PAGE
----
Column: How Corporate America Can Go Beyond Lip Service and Help Foster Change
Since the widespread protests against police brutality in the wake of the murder of George Floyd, Breonna Taylor, Rayshard Brooks, and countless others — large-scale public conversations have followed. Many companies have shared statements expressing their condolences to and solidarity with their Black employees and customers, and outlining their commitment to fighting racism.
Many of these statements have been welcome, with leaders sharing heartfelt personal sentiments that have hit the right notes, while others have been less well-received, with critics pointing out their uniformity and arbitrary tone.
Eyana Carballo is the manager of global commercial strategy & IP at BCG Digital Ventures.
But no matter how strong or wanting these statements have been, they mean very little without a concrete commitment to tangible steps that companies can enact. Now that the words have been shared, it's time for companies and leaders to walk the talk.
So, what can companies do?
Expand Diversity Networks
Enabling employees to work to bolster internal networks is an integral part of making sure their voices are heard. These networks can drive real change, helping to raise issues and set priorities and, in turn, to be heard by leadership. They can be vessels for mutual support, mentorship, and representation.
Invest and Donate
One obvious way companies can take action that backs up their words is by contributing financially. Consistent donations to causes such as the NAACP Legal Defense and Education Fund or the Southern Poverty Law Center are valuable, giving them the resources they need to affect positive change. But companies can also invest other resources, such as talent; partnerships with leading organizations that address racial injustice and inequality are extremely valuable for all parties.
Apply Metrics and Foster Accountability
Without a clear view of what's happening, it's difficult for companies to affect positive change or even decide on what that change might look like. Honing in on the current status quo and what 'good' would look like, in terms of internal diversity but also the external impact of work, enables companies to move in a positive direction and assess success, bolstering accountability in the process.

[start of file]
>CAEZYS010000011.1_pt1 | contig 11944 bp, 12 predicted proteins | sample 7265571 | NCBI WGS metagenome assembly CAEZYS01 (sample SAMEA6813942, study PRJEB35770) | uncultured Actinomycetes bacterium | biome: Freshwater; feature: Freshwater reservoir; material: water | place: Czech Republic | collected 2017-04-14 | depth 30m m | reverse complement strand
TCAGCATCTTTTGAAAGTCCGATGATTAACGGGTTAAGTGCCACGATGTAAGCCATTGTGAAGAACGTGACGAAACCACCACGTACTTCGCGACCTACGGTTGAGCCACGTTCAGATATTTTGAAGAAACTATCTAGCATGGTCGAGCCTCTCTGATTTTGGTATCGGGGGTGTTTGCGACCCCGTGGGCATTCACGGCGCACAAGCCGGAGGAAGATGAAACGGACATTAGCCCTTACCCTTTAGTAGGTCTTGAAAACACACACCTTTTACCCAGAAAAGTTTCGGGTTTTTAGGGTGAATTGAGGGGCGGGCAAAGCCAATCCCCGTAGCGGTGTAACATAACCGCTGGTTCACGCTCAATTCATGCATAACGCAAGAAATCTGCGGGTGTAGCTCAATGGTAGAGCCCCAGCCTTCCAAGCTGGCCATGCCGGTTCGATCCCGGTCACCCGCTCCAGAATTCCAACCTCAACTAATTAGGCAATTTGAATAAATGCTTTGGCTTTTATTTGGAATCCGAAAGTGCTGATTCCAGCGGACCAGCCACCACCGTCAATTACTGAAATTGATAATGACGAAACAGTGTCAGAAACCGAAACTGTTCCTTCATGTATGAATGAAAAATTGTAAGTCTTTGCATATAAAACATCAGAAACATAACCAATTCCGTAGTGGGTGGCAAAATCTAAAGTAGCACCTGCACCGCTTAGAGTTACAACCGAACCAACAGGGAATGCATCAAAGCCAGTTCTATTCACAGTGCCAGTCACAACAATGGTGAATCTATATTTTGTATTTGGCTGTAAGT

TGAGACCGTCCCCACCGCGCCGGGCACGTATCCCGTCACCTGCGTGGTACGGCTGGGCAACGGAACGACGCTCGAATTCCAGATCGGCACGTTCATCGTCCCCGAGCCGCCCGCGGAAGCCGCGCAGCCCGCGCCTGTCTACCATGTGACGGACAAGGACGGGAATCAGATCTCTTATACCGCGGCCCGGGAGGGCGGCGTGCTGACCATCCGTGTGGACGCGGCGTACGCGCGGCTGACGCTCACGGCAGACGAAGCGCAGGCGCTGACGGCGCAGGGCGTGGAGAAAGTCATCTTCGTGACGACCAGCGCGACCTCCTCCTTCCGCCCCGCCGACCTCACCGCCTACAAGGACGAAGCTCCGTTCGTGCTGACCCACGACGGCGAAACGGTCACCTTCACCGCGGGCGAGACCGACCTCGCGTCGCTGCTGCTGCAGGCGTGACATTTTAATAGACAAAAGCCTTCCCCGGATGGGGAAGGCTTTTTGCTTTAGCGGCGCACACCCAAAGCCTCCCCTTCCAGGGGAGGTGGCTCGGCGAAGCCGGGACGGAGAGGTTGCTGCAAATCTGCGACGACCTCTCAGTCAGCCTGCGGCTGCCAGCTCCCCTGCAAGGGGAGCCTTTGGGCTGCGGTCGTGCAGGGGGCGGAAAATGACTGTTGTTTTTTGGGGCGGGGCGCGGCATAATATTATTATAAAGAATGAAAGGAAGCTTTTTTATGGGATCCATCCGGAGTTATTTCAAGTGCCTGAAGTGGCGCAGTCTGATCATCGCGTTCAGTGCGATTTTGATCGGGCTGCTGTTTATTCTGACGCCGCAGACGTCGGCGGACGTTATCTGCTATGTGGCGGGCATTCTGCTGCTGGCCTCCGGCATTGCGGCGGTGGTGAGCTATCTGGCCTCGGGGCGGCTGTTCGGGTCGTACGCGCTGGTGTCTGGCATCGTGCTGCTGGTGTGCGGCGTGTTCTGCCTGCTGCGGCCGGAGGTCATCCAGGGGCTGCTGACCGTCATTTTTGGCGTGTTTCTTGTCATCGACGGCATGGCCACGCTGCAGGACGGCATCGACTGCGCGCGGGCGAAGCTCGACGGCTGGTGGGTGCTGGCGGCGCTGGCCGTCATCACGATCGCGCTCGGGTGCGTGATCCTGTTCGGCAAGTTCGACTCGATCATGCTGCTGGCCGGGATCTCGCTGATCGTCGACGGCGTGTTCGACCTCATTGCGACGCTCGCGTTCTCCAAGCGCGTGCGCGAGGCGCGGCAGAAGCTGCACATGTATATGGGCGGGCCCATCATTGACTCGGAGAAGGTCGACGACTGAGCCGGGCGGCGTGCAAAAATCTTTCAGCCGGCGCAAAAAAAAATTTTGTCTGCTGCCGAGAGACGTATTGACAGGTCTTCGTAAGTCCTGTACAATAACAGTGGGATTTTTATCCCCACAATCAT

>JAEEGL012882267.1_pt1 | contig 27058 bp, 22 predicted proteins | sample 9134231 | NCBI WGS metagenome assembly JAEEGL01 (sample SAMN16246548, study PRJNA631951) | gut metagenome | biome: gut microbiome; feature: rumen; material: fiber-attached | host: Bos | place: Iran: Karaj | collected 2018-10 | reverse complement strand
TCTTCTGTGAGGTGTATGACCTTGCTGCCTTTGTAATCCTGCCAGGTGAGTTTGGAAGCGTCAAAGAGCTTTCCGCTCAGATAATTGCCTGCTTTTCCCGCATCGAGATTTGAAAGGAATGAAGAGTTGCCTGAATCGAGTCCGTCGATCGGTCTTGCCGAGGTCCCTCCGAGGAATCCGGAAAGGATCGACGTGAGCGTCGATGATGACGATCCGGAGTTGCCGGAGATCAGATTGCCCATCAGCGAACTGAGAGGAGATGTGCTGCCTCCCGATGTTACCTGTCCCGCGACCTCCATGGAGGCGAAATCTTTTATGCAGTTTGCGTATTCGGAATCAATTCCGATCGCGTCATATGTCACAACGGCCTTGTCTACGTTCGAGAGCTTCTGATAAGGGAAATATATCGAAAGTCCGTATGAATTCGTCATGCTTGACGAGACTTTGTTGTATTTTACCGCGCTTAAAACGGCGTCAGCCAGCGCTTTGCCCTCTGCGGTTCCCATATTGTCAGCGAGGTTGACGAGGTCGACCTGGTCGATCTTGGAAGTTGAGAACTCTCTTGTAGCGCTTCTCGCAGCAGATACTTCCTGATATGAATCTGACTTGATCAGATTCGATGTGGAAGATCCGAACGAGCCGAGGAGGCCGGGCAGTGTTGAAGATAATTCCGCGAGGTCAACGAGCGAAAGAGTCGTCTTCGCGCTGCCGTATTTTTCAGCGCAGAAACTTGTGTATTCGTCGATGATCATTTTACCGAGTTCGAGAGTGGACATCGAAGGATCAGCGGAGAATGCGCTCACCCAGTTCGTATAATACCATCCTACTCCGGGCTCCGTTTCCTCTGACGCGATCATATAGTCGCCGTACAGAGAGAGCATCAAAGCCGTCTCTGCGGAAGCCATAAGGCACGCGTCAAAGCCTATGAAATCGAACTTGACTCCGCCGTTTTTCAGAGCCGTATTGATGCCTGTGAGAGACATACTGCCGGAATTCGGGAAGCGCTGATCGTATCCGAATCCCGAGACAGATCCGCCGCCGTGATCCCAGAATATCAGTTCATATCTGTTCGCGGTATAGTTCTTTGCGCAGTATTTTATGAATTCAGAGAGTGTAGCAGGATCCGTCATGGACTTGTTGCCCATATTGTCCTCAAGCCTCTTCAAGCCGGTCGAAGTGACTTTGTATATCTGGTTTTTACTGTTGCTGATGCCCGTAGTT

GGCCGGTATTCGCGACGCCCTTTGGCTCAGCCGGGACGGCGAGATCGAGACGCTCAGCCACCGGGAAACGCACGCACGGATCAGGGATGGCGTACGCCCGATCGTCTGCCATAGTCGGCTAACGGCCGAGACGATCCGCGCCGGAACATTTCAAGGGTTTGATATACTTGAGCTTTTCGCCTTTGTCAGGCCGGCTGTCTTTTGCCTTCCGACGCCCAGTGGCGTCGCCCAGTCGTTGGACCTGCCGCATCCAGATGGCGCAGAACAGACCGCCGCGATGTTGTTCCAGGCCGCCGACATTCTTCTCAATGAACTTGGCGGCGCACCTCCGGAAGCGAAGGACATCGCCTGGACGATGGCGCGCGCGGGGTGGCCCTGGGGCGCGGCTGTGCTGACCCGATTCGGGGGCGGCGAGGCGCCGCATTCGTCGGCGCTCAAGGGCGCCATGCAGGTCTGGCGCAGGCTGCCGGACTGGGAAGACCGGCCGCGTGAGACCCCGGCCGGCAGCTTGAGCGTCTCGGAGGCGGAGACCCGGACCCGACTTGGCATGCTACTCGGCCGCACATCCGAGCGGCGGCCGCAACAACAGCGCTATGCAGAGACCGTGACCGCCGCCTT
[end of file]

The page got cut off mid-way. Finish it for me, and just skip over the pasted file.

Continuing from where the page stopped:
One aspect of this is a commitment to accelerating representation, which encompasses driving retention parity, increasing representation in leadership and educating leaders and staff. Metrics, whether internal and external, can be the levers which drive this and ensure tangible and lasting impact.
Each company will have its own set of circumstances, its own state of play, and different work that needs to be done. But now that these issues have been raised, we need to make sure that they do everything they can, starting with the initiatives above, to really support Black employees and the wider Black community, moving beyond spoken sentiments to actively making the world a more equitable place.
Eyana Carballo is the manager of global commercial strategy & IP at BCG Digital Ventures, the corporate venture arm of Boston Consulting Group.
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As Thanksgiving approached, Los Angeles Mayor Eric Garcetti implored residents to stay home and halt all nonessential travel as COVID-19 cases skyrocketed.
But on Thanksgiving Day, Peter Pham, one of L.A.'s most prominent early-stage investors and the co-founder of Science Inc, a Santa Monica startup studio and early-stage venture fund that manages over $100 million and recently launched a $310.5 million SPAC, posted a selfie of himself atop Las Vegas' High Roller ferris wheel.
He was clutching a can of Liquid Death, the bad boy-themed canned water brand that has improbably become Science's buzziest startup. Pham guzzles six cans a day, because he says he does not trust municipal tap water.
"I'm not afraid of dying," Pham told me recently. "There's risk for everything and COVID is a risk that I feel very confident in my ability to deal with. I could be wrong and that's OK. I am OK if I fucked up and I die from it."
Despite — or in many cases because of — the raging pandemic, 2020 was a great year for many tech startups. It turned out to be an ideal time to be in the video game business, developing a streaming ecommerce platform for Gen Z, or helping restaurants with their online ordering.
But which companies in Southern California had the best year? That is highly subjective of course. But in an attempt to highlight who's hot, we asked dozens of the region's top VCs to weigh in.
We wanted to know what companies they wish they would have invested in if they could go back and do it all over again.
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